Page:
Today, we are excited to announce official support of Raspberry Pi's debut microcontroller, the RP2040, and the Raspberry Pi Pico development board.
The RP2040 is inexpensive and efficient, with a hardware footprint of just two square millimeters of 40 nm silicon. The chip has two Cortex-M0+ cores running at maximum clock frequency of 133 MHz, flexible I/O and plenty of on-chip RAM.
The Pico and other RP2040 boards, despite being relatively new, have captured a lot of interest from hobbyists and researchers, given the chip’s low-power/low hardware footprint profile and inexpensive price, combined with top-notch documentation from the Raspberry Pi Foundation. By supporting the Raspberry Pi Pico, Edge Impulse opens up new fields of application where each one of you can create your own custom machine learning solution, from collecting data to running inference on device.
Read the How do I get started? sectionHow do I get started?
To get started with the Raspberry Pi RP2040 and Edge Impulse you'll need:
- A Raspberry Pi 2040 microcontroller: The pre-built firmware and Edge Impulse Studio exported binary are tailored for Raspberry Pi Pico, but with a few simple steps you can collect the data and run your models with other RP2040-based boards, such as Arduino Nano RP2040 Connect. For more details, check out “Using with other RP2040 boards."
- (Optional) If you are using the Raspberry Pi Pico, the Grove Shield for Pi Pico makes it easier to connect external sensors for data collection/inference.
The Edge Impulse firmware for this development board is open source and hosted on GitHub.
To get started in just a few minutes, please have a look at our guide or watch the following video tutorial. It will walk through how to flash the default firmware to instantly begin data collection into your Edge Impulse project:
Since the Raspberry Pi Pico board has no built-in sensors, for a quick sanity check and to just try out your Pico RP2040 board with Edge Impulse, we can build a model utilizing NO SENSORS at all. Well, almost. as the Raspberry Pi Pico still has an analog-to-digital (ADC) converter, which can be used as an input - by touching the board pins, the voltage on analog input pins is temporarily lowered, and thus we can utilize that to build an SOS detector.
Note: While this experiment was tested extensively on Raspberry Pi Pico by a member of our team, use your best judgment if repeating the project. A proper way to collect the data with Raspberry Pi Pico is either by connecting it to sensors with breadboard/jumper wires or with Grove Expansion Shield for Pico.
After connecting Raspberry Pi Pico to Edge Impulse Studio via the edge-impulse-cli, go to the Data Acquisition tab and record about 20 five-second samples for the SOS and noise classes.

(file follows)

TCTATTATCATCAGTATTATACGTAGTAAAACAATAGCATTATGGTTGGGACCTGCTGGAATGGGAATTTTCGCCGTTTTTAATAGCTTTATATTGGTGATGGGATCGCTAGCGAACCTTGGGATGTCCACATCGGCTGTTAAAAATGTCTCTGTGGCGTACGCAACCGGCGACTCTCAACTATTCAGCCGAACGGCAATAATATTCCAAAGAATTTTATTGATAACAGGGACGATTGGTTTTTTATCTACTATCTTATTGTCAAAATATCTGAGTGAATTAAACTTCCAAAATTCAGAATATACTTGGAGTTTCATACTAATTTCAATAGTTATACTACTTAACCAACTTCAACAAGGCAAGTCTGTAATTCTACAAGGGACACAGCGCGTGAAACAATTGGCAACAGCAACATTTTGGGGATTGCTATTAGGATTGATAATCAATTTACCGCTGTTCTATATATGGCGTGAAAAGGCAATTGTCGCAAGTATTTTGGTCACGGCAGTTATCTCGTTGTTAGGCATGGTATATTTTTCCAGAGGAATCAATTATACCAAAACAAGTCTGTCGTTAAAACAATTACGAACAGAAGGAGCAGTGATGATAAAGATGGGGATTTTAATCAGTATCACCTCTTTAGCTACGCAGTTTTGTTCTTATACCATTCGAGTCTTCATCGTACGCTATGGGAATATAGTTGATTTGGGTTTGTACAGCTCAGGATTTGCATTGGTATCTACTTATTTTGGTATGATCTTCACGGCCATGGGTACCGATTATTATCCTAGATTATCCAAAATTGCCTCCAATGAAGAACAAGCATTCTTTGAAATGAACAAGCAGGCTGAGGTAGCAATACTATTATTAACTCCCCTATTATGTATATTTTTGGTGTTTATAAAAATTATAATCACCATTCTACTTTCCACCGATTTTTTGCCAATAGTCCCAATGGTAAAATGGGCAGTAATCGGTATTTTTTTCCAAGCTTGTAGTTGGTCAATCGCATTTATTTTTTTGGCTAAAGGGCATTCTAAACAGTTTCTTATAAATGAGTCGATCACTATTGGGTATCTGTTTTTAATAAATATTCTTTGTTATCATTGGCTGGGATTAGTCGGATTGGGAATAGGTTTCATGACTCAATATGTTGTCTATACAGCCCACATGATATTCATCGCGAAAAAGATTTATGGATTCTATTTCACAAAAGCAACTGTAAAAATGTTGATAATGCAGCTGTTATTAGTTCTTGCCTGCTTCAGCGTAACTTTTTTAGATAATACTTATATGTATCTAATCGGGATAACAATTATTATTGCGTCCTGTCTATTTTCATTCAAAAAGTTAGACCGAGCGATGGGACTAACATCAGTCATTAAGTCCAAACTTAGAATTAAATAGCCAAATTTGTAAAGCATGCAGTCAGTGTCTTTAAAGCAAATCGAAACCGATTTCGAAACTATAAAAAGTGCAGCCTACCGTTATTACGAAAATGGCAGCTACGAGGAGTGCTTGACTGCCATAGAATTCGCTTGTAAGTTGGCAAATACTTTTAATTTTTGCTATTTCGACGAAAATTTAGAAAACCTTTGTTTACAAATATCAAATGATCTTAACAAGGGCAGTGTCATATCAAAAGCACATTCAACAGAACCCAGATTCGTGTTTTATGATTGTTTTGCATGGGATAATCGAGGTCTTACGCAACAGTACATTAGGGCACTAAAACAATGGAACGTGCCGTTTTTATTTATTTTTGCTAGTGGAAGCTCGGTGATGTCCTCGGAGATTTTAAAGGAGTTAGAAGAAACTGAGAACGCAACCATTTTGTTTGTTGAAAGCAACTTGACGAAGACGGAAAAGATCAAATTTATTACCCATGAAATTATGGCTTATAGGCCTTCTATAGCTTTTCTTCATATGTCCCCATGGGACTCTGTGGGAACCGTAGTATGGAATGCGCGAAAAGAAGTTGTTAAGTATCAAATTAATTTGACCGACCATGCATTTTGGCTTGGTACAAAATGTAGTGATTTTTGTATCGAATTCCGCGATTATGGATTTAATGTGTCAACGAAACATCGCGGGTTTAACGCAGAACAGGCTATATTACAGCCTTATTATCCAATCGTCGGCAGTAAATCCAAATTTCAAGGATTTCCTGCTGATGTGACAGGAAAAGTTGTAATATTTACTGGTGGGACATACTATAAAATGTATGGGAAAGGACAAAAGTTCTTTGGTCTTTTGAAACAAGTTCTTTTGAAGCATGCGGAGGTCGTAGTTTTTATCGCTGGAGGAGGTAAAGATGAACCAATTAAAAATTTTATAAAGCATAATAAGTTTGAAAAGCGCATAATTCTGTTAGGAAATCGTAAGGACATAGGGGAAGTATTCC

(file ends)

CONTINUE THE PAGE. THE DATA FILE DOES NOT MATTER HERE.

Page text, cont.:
You can play around with different DSP blocks. The one that we used was Spectrogram, since to distinguish SOS signal from other noise we need both information about frequencies/amplitude of the signal and their change in the time window of the sample.
Train the model and test it with the Live Classification tab. Of course, 20 samples won’t be enough to create a very robust model, but you should be able to get right classification results to check if your Pico is properly set up to work with Edge Impulse.
Finally, once you are happy with your results, you can deploy your model back to your device. In order to do this, go to the Deployment tab of your Edge Impulse project to build and download a ready-to-go binary that includes your machine learning model for the Raspberry Pi RP2040.
Read the What is supported? sectionWhat is supported?
To pave the road for developers, educators, and machine learning researchers, we decided to launch the first version of RP2040 support with Pico board as the main target. Having said that, other RP2040-based boards can run both data collection firmware and trained models, with some changes to the source code to account for differences between the boards. For more details check out “Using with other RP2040 boards."
Note: The RP2040 was benchmarked for common ML models. Latency calculations for RP2040 are available to choose in the dashboard under Project Info. You will notice that despite its 133 Mhz maximum clock rate, the latency numbers are higher, than for example for Cortex M4F boards with the same clock rate - that has to do with the fact that M0+ cores lack SIMD (Single Instruction Multiple Data) extensions and hardware floating-point units, therefore they are less efficient when it comes to DSP, but are comparable for running INT8 quantized models.
Since the Raspberry Pi Pico does not have any built-in sensors, we have decided to support the following sensors with a pre-built firmware:
- Grove Ultrasonic Ranger (pin D16)
- DHT11 temperature and humidity sensor (pin D18)
- LSM6DS3 accelerometer and gyroscope (I2C)
- Analog signal sensor (pin A0)
There is a vast variety of analog signal sensors, that can take advantage of RP2040 10-bit ADC from common ones, such as light and sound level sensors to more specialized ones, e.g. carbon dioxide, natural gas, or even an EMG detector.
Once you have the compatible sensors, you can then follow these tutorials:
And of course, with the Data Forwarder tool from the Edge Impulse CLI, you can collect a vast variety of sensor data for training your own models.
Read the Further plans sectionFurther plans
The Raspberry Pi Pico and its microcontroller chip, the RP2040, are making waves in the community and are at the top of the list of popular boards. We at Edge Impulse are committed to providing the best experience for our users and supporting them in building their embedded machine learning projects. Hence, in the future, the RP2040 boards and Pico in particular will receive feature updates to make them more efficient and convenient to be used together with the Edge Impulse platform!